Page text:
• “Share the blocks so each has the same”
  • Alike/different: “are these two dolls the same?” “How are they different?”
  • Can estimate the amount of 4.

LOVE-SEXUALITY/ OPINIONS

5 – 6 years

Gross motor

  • Stands 10 seconds on one leg – without wavering. Both right and left legs.
  • Rides a 2-wheel bicycle
  • Girls SKIP (boys 1 year later)

Fine motor

  • Opposition of thumb completely and well developed
  • Big ball: Throws underhand against a wall and catches it, the ball may bounce once. Can bounce ball a couple of times.
  • Little ball: Can bounce ball and catch with both hands. Boys can throw with movement of whole body, e.g. whole body included in weight transfer from rear to front foot. The arm follows the ball “on the way”. (Girls later)
  • Can cut along a straight line with scissors for about 10 cm.

Visual Per.

  • Long-term visual memory: Can remember events that happened a long time ago, i.e., Christmas, vacation, etc. – depends on what the child remembers visually.
  • Short-term visual memory: Can remember 3 out of three things seen then hidden.
  • Can name at least 6 shades of red, yellow, green, blue.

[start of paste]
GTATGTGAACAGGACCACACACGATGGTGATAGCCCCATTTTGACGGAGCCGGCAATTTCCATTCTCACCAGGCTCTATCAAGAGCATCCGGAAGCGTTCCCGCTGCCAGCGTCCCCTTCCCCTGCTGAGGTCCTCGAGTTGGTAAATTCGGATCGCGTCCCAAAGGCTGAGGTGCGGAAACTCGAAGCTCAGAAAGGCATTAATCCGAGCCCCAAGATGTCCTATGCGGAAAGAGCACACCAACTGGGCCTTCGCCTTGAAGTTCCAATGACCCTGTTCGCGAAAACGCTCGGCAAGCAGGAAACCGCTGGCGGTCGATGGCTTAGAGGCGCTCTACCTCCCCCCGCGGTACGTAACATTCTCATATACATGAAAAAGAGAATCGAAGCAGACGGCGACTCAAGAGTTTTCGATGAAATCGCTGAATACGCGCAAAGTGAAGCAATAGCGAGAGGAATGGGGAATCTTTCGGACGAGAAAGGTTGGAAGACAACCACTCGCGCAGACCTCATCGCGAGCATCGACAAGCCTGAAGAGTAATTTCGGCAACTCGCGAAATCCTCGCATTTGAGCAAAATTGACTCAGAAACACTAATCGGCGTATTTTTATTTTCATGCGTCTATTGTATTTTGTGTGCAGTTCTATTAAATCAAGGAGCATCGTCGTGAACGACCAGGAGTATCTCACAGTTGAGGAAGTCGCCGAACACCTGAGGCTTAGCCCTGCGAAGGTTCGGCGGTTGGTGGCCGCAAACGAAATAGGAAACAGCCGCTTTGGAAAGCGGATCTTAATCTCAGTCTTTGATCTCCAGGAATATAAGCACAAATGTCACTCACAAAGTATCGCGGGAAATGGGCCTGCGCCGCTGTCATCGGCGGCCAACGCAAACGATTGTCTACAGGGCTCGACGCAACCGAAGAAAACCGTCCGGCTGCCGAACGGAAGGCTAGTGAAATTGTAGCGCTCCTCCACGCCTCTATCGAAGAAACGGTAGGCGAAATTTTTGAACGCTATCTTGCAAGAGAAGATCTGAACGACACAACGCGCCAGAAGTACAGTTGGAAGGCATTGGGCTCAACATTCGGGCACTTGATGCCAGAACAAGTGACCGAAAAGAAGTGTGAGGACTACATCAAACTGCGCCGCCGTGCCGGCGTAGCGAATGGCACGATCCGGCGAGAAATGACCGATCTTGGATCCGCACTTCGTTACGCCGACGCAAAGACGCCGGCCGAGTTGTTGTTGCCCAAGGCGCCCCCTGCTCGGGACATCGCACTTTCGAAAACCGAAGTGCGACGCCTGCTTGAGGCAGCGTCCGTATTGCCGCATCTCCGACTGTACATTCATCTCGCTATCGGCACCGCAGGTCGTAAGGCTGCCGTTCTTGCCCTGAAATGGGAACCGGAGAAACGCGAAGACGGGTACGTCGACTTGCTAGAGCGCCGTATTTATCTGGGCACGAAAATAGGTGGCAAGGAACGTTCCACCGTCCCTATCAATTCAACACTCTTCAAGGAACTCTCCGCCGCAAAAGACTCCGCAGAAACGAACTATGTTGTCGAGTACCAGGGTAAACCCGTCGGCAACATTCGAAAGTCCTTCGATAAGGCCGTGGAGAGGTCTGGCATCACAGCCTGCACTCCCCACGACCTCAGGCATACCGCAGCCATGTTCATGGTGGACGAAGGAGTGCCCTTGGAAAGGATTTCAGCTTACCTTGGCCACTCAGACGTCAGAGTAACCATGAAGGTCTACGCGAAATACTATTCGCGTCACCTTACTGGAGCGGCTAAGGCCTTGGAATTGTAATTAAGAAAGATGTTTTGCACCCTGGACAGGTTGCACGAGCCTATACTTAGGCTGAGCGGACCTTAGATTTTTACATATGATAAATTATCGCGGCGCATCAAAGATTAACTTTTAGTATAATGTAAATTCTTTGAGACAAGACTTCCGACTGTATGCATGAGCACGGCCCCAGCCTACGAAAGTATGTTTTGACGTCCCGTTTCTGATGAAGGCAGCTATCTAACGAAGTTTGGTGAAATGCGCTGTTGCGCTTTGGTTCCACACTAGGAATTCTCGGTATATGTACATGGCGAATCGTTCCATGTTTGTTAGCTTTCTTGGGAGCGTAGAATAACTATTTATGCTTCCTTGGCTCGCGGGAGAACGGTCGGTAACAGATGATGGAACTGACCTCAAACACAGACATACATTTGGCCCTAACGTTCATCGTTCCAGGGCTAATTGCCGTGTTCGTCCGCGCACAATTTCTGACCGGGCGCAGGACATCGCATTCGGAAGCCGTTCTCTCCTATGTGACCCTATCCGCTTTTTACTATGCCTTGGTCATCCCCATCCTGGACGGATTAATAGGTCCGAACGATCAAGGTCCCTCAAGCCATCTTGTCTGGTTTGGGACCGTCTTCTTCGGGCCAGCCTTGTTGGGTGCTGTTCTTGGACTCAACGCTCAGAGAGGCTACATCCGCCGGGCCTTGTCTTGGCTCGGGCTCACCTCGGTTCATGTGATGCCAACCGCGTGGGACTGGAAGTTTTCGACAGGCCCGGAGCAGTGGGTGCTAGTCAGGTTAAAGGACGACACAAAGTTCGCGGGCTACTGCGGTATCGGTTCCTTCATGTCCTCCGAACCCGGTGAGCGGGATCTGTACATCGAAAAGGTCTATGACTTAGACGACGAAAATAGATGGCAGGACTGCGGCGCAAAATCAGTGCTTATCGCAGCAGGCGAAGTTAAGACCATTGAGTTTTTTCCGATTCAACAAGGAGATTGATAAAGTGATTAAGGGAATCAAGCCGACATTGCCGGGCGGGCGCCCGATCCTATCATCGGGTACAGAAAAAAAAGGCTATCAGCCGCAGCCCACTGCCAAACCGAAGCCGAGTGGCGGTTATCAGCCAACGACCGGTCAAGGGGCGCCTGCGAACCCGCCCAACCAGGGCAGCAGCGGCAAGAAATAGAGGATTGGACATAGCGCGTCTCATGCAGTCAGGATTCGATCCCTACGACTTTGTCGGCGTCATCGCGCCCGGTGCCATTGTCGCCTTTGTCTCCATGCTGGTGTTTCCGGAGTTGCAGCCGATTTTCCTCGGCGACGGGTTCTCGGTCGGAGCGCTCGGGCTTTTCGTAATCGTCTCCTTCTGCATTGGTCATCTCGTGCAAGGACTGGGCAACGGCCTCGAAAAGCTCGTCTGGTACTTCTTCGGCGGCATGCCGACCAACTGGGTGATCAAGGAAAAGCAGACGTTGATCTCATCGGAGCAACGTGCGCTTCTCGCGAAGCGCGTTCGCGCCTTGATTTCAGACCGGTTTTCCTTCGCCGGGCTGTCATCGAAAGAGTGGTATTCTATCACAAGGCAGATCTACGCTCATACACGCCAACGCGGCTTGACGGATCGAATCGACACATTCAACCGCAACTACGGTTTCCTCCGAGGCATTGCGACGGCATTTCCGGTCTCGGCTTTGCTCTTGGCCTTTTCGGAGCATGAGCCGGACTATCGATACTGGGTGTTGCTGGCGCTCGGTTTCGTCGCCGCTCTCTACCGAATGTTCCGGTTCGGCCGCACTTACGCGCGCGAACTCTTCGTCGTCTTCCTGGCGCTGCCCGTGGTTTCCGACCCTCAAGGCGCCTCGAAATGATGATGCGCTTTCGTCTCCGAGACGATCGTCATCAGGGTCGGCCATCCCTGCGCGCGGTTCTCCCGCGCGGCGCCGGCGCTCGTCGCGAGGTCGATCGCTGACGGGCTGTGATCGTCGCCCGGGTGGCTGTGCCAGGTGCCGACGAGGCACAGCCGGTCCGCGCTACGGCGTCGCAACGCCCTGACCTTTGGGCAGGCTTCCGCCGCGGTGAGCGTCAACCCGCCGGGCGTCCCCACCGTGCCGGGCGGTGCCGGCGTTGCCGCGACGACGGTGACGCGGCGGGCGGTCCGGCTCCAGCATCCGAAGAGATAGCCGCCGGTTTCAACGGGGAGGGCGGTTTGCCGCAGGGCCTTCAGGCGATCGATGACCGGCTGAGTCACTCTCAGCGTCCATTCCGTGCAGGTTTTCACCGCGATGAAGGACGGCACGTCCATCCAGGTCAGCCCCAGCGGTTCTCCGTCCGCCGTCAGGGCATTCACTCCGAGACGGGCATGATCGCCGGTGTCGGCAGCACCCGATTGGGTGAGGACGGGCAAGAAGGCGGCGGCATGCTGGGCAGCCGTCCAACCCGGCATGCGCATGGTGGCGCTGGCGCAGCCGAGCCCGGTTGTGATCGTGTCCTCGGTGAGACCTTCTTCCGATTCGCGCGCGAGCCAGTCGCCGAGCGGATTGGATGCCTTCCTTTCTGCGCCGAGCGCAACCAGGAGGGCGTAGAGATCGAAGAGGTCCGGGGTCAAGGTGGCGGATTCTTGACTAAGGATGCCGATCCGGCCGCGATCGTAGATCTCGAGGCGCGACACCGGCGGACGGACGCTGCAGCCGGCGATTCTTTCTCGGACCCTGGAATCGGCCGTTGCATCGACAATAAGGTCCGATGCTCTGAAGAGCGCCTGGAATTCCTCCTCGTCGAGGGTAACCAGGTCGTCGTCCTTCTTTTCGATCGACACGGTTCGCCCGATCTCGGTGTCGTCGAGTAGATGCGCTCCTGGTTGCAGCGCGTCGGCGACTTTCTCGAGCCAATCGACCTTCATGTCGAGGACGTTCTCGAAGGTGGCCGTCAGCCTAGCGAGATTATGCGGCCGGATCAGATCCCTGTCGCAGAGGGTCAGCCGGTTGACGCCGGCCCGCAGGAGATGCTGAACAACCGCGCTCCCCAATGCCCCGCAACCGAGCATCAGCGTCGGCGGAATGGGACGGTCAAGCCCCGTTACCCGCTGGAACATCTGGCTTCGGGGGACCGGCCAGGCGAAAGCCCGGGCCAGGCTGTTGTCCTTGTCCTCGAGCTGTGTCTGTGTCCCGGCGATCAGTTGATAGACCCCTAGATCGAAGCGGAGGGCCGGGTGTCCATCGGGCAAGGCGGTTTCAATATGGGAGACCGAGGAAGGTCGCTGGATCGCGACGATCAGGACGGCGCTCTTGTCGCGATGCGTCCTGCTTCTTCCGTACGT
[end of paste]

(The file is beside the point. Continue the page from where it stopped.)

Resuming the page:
Eat / Speech organs

  • Speaks clearly.
  • Asks about the meaning of unknown words.
  • Can whistle clearly and distinctly.

Kinesthetic Sense

  • Can imitate movements (i.e., the adult stands with hands crossed on each knee — does not laterally reverse)
  • Understands tension/relaxation (i.e., “make yourself as stiff as a stick…as limp as a rag doll”)
  • Understands directions: forward/backward/sideways/front/behind Area sense: “Stretch so you are really long/bend so you are really little” Time sense: “Stretch fast…slow…shift between them”

Abstract Reasoning

  • Knows numbers from 0-9/ Girls can order them and name at least 5 of them (boys later).
  • Count to 20 or more.
  • Understands ordinal numbers: “point to the first, the last, the third”
  • Can estimate the amount of 5 (i.e., 2 dice show “2” and “3” – the child says 5 without counting).
  • Can completely dress and undress self.

OPINIONS

6 – 7 years

Gross motor

  • Skips rope
  • Can jump up 40 cm. with running start
  • Distance jump increases gradually, now about 1 meter with running start.

Fine motor

  • Adult, outer rotated grasp (supinated)
    • (Pencil is held so loosely that it can be pulled out of the hand.)
  • Eats with knife and fork – and can cut own meat in pieces.
  • Big ball: Throws underhanded against a wall and catches at least 10 times in a row without losing the ball.